No technological development has had a greater impact on the connection of people around the world than the internet. Allowing us to share thoughts, images, videos, hopes, and dreams, in near real time; the internet is a powerful and dangerous tool for the propagation of political ideologies. Anyone who has spent any considerable time on the internet is familiar with the unique form of postmodern artistic expression born from the anonymity and instantaneous communication afforded users by the internet, known as the internet Meme. After the use of Memes in the 2016 US presidential election it became clear that internet memes were no longer a niche expression of a technologically literate subculture. They had finally broken into the mainstream in a big way, and sometimes with devastating results.
The word “meme” was originally coined by Richard Dawkins before the cultural domination of widespread internet use. In the original sense, a meme was any idea or concept that spreads evolutionarily, through natural selection; essentially mutating and either changing or becoming extinct as interest in it wanes. A classic example of this early definition is the concept of a higher power, which has propagated in the minds of humans for presumably longer than there has been recorded history; changing and dying out, only to be revived or reemerge in a different form and/or in a different cultural context.
In the context of the internet meme, the basic principles of Dawkin’s initial neologism hold true. Most of the time, modern internet memes take the form of humorous analogies, although the evolutionary history of memes can be traced all the way back to the dawn of the public internet, when people shared basic quotes and images back and forth. Early memes, or proto-memes such as the “I Can Has Cheezburger?” cat pictures or “advice animals” image macros evolved over nearly two decades into the memes of today.
2016 was the year that internet memes really came into their own, both ideologically and artistically. This is directly related to two essential factors: the first being that the first generation of digital natives came of age — those who have never known a world without, and grew up fluently using digital devices. Modern adults without knowledge of internet memes lack an important cultural capital that their peers exchange often without a second thought. The second factor is the 2016 presidential election, in which a campaign platform using the internet, and catering to the newly emancipated digital natives, was implemented aggressively for the first time. In order to understand the importance of internet memes we will track the “career” of Pepe the Frog, one of the most infamous and easily recognizable internet memes.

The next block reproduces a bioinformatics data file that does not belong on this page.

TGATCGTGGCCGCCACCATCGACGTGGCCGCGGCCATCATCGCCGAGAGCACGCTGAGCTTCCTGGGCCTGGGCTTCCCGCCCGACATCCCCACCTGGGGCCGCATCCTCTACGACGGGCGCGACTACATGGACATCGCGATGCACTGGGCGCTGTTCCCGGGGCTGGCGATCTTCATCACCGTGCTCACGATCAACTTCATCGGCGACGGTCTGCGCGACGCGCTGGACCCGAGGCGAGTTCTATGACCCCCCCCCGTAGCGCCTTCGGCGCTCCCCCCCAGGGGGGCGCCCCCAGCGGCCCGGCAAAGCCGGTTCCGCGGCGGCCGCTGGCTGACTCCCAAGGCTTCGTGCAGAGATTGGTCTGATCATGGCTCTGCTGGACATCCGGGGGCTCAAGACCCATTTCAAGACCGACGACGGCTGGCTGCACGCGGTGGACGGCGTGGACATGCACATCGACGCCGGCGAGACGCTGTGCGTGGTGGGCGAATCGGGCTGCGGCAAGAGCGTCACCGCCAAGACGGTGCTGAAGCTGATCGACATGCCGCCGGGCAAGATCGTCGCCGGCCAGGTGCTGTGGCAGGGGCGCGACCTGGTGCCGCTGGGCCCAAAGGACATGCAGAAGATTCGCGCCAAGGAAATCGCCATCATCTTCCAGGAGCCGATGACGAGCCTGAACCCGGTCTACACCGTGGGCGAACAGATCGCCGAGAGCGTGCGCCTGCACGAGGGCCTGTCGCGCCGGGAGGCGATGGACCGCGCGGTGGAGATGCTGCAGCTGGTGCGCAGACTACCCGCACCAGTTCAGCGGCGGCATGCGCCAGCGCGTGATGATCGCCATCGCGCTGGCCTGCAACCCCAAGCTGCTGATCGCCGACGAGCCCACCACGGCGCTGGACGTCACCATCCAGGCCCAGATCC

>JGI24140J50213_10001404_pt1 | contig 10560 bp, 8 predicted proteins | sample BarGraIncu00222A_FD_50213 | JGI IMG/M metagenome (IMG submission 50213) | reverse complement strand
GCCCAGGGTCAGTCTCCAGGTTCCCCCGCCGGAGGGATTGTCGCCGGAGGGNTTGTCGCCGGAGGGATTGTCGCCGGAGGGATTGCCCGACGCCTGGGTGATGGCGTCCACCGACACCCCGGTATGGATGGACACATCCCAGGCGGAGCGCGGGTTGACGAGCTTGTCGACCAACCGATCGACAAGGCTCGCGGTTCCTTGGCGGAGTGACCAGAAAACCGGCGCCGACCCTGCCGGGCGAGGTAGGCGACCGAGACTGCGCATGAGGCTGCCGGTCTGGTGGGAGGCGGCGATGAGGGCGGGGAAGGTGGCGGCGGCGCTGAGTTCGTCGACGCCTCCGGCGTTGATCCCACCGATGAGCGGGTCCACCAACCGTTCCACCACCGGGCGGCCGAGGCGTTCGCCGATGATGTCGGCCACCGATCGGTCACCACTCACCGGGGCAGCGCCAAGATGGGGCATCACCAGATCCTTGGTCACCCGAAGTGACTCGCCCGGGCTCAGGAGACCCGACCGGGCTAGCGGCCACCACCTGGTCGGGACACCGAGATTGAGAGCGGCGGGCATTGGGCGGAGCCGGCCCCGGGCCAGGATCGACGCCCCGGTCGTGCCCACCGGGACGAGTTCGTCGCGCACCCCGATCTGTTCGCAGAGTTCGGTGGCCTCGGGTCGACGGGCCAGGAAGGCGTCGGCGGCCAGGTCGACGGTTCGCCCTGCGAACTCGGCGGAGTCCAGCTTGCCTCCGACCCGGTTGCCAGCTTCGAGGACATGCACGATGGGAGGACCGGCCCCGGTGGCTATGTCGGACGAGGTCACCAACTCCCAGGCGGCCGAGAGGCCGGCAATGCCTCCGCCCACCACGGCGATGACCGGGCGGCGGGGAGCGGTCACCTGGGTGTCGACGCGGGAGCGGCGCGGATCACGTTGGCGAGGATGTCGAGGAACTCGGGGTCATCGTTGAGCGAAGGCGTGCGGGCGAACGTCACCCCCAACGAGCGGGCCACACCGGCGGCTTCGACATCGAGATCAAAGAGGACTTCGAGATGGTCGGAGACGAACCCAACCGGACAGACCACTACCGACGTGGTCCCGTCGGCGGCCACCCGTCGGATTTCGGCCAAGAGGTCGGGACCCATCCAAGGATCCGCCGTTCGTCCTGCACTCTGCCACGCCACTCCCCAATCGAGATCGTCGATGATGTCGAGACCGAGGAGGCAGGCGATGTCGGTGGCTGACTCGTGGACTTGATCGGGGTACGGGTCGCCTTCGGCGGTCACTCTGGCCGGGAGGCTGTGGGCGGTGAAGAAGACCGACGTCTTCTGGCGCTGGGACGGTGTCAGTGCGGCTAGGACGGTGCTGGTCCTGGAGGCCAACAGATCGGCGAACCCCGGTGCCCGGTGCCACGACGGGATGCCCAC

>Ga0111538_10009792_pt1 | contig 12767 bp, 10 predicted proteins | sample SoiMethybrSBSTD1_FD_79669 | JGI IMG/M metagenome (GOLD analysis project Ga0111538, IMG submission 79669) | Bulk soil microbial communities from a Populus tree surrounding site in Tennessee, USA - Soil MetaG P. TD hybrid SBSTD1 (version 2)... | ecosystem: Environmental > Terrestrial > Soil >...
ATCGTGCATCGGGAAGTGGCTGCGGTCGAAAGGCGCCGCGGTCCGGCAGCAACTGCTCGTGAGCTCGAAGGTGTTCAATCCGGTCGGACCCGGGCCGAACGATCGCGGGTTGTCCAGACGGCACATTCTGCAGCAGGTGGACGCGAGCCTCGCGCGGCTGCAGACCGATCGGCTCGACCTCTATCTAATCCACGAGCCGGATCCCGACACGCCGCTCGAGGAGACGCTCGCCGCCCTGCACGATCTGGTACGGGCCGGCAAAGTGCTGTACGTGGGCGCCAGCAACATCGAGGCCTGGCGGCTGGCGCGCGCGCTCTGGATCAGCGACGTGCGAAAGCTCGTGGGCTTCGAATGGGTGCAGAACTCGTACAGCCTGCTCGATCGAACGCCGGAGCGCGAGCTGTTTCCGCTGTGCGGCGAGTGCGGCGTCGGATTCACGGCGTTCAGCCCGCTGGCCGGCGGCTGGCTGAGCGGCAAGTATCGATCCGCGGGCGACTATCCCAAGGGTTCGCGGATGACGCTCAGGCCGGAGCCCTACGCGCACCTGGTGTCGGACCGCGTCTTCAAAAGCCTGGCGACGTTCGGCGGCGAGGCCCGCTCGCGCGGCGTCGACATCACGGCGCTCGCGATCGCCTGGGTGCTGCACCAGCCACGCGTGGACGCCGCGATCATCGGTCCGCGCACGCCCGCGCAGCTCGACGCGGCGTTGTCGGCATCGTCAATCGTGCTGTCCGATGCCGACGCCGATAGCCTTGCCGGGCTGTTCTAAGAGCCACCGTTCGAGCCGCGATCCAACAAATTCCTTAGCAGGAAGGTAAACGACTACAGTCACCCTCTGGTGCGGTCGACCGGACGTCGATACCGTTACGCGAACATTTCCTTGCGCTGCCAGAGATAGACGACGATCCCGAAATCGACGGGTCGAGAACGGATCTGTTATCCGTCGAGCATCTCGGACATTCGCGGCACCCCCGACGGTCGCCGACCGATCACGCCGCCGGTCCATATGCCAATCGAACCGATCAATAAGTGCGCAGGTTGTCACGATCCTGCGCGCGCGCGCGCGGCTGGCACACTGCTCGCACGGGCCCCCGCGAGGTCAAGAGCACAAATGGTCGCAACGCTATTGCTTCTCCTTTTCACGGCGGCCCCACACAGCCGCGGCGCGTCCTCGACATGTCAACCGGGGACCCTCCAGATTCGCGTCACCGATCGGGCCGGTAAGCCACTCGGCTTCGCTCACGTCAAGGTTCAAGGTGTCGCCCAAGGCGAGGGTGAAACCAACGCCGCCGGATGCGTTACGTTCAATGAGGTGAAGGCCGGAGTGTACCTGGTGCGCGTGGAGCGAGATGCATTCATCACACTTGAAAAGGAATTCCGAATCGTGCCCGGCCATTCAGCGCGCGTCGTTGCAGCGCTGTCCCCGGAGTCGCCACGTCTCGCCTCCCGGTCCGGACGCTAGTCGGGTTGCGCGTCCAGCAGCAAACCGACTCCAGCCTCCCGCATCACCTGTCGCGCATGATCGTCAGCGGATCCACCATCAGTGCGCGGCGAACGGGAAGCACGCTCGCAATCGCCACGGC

Pepe the Frog, also known by other monikers denoting its varied use including: “ Feels Good Man, Sad Frog, Angry Pepe, Smug Frog and Well Meme'd,” is a reaction image based on the comic Boy’s Club, published by Matt Furie in 2005. In 2008, a depiction of the character with the caption “feels good man” became a virulent reaction image, originating on 4chan and quickly spreading throughout the internet to the point of ubiquity. Due to the easily recognizable features of the character, the image was easily manipulated while maintaining recognizability. This allowed it to be retooled for practically any caption or niche application, without which it would have never been able to generate and maintain the staying power to remain relevant on the internet for over a decade. (knowyourmeme.com)